Kruskal's algorithm is a greedy algorithm in graph theory that finds a MST for a connected weighted graph. This means it finds a subset of the edges that forms a tree that includes every vertex, where the total weight of all the edges in the tree is minimized. If the graph is not connected, then it finds a minimum spanning forest (a MST for each connected component). If the graph is connected, the forest has a single component and forms a MST. In this tree, the vertices represent the relevance value and the edges represent the F-Correlation value.
E. Partitioning MST and Feature subset selection
After building the MST, in the third step, first remove the edges whose weights are smaller than both of the TRelevance SU(Fi`, C) and SU(Fj`, C), from the MST. After removing all the unnecessary edges, a forest F is obtained. Each tree Tj € F represents a cluster that is denoted as V (Tj), which is the vertex set of Tj as well. As illustrated above, the features in each cluster are redundant, so for each cluster V (Tj) chooses a representative features whose T-Relevance is the greatest. All representative features comprise the final feature subset.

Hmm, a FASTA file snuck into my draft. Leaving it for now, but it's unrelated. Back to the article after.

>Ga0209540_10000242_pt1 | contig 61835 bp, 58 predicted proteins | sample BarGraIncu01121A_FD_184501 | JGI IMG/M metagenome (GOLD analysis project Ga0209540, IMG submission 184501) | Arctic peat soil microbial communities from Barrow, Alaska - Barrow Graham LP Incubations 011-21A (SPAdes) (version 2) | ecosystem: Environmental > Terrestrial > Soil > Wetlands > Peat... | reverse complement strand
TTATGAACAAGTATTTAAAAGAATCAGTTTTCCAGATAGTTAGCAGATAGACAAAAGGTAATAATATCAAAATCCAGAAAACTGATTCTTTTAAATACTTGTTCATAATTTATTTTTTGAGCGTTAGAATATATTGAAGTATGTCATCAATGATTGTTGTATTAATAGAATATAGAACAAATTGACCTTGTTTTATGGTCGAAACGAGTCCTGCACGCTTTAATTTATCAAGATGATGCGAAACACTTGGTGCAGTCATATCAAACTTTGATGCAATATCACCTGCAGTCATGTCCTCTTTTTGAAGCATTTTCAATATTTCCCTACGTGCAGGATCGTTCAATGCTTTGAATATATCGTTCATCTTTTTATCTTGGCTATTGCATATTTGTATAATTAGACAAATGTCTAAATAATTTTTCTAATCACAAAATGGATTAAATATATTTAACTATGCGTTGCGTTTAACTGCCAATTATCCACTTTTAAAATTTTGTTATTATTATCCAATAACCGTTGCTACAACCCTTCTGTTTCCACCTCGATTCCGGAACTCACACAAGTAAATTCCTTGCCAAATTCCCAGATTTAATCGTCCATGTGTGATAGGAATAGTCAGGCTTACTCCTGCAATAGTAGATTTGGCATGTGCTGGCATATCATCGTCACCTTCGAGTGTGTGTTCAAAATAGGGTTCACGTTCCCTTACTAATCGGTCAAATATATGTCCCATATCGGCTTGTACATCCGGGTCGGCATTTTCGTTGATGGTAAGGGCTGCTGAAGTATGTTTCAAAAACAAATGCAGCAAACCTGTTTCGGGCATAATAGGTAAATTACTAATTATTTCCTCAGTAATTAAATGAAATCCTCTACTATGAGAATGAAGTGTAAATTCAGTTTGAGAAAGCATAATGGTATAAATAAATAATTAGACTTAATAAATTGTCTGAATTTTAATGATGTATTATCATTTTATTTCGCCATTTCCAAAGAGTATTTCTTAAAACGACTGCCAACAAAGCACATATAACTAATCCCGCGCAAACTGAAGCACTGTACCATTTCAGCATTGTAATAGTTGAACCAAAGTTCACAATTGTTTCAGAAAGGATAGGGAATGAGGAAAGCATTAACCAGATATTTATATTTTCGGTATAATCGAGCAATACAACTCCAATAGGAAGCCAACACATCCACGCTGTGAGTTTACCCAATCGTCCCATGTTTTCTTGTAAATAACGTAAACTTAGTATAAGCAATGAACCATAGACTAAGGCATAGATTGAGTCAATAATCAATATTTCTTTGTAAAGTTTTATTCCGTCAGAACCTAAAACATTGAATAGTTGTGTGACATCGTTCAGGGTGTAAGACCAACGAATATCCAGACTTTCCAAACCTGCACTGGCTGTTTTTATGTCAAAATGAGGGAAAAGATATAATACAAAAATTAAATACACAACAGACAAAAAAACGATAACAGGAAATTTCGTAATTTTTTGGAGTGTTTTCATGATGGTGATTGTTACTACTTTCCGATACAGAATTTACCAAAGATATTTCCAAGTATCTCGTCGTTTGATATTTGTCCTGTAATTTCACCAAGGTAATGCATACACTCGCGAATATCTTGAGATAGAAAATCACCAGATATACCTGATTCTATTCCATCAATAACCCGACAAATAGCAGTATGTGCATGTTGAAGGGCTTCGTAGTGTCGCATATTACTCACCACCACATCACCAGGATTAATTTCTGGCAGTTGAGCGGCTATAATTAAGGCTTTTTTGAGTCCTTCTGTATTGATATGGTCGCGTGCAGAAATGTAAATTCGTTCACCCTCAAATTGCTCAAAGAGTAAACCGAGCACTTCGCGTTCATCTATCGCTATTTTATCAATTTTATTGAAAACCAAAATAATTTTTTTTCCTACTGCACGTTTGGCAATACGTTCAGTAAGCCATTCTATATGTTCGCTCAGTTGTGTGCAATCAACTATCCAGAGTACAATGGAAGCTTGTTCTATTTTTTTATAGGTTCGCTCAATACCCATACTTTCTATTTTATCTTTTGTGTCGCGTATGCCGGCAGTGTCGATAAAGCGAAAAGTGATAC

F. Classification
After selecting feature subset, classify selected subset using Probability-based Naïve Bayes Classifier with the help of bayes concept.. Thus the naïve bayes based classifier able to classify in many categories with the various label classification and feature selections from the output of the kruskal’s where it generates the some filtered that MST values, Which can formulates some cluster view with the help of the naïve bayes concepts.


An Efficient FAST clustering-based feature subset selection algorithm for high dimensional data improves the efficiency of the time required to find a subset of features. The algorithm involves 1) removing irrelevant features, 2) constructing a minimum spanning tree from relative ones, and 3) partitioning the MST and selecting representative features. In the proposed algorithm, a cluster consists of features. Each cluster is treated as a single feature and thus dimensionality is drastically reduced and improved the classification accuracy.